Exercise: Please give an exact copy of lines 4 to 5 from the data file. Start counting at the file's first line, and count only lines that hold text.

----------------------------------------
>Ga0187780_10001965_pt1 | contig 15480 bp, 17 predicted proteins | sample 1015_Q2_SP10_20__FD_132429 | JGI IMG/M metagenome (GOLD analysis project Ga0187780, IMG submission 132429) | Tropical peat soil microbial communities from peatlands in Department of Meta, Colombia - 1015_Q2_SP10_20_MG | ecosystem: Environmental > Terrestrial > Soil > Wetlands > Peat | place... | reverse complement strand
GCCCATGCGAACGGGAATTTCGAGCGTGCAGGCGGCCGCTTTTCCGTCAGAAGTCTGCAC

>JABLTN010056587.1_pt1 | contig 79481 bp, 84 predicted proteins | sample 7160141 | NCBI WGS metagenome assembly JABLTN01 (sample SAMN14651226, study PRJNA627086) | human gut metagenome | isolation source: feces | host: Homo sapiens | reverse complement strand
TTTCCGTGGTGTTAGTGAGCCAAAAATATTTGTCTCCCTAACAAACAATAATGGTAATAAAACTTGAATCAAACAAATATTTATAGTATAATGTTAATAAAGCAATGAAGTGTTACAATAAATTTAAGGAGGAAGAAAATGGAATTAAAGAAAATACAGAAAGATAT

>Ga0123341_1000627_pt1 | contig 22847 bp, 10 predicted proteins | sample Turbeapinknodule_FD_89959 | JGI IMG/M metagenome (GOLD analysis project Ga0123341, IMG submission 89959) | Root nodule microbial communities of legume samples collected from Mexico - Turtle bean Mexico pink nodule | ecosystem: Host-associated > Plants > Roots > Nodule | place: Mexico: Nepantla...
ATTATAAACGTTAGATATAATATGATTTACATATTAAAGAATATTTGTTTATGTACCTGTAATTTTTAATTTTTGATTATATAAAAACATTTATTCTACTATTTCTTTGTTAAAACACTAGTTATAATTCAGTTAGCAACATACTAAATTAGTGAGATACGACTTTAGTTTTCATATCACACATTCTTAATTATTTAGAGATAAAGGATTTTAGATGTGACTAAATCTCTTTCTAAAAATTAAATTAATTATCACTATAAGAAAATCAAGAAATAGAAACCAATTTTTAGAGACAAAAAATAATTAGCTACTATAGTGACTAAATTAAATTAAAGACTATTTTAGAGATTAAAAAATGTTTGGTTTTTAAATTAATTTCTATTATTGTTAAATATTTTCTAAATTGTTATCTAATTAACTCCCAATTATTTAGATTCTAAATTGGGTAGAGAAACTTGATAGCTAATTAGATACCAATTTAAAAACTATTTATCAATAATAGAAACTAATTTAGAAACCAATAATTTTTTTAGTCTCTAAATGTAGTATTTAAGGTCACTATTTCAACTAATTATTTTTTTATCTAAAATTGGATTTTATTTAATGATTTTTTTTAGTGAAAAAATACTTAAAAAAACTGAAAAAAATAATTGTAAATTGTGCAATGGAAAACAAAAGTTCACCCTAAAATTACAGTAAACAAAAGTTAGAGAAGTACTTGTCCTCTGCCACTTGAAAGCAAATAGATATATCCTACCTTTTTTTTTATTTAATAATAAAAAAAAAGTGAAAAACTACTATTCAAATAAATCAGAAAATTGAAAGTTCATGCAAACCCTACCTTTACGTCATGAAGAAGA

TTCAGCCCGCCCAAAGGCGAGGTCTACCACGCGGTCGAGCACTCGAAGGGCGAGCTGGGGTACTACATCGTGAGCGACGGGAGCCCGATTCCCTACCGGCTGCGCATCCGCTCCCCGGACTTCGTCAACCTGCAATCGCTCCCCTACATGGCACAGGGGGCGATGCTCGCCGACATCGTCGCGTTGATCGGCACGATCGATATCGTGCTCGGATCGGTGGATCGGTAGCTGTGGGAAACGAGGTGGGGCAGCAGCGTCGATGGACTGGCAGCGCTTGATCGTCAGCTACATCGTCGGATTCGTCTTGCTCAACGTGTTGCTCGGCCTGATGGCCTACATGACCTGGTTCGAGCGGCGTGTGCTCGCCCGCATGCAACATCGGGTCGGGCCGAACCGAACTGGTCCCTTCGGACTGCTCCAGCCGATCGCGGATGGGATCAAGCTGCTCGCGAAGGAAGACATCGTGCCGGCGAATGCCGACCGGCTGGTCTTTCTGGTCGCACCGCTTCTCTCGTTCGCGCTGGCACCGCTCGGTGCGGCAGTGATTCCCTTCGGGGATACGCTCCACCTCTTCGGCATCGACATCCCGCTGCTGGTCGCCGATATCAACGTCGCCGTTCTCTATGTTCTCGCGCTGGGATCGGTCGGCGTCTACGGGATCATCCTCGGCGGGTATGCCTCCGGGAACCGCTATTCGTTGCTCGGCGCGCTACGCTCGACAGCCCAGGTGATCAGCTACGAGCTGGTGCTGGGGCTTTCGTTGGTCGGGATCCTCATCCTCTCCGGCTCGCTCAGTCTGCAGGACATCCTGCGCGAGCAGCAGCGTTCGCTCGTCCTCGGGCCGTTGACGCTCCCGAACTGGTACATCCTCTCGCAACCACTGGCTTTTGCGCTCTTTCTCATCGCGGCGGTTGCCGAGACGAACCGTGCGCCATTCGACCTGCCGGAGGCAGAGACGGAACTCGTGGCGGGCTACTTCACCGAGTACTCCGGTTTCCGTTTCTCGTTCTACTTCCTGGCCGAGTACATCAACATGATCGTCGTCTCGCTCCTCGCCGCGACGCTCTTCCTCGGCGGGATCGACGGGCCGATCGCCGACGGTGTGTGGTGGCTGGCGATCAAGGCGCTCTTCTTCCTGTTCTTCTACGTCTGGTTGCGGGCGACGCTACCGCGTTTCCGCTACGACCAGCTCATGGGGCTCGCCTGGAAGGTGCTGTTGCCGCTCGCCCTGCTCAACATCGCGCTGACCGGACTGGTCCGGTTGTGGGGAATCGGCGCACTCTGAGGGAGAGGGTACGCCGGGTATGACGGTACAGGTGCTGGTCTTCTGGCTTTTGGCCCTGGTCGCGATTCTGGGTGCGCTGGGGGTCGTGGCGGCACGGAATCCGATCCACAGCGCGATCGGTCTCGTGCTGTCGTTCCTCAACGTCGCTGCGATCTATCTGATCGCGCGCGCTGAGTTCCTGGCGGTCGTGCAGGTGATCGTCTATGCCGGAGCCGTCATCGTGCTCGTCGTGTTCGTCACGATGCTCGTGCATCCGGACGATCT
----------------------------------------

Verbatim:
TTTCCGTGGTGTTAGTGAGCCAAAAATATTTGTCTCCCTAACAAACAATAATGGTAATAAAACTTGAATCAAACAAATATTTATAGTATAATGTTAATAAAGCAATGAAGTGTTACAATAAATTTAAGGAGGAAGAAAATGGAATTAAAGAAAATACAGAAAGATAT

>Ga0123341_1000627_pt1 | contig 22847 bp, 10 predicted proteins | sample Turbeapinknodule_FD_89959 | JGI IMG/M metagenome (GOLD analysis project Ga0123341, IMG submission 89959) | Root nodule microbial communities of legume samples collected from Mexico - Turtle bean Mexico pink nodule | ecosystem: Host-associated > Plants > Roots > Nodule | place: Mexico: Nepantla...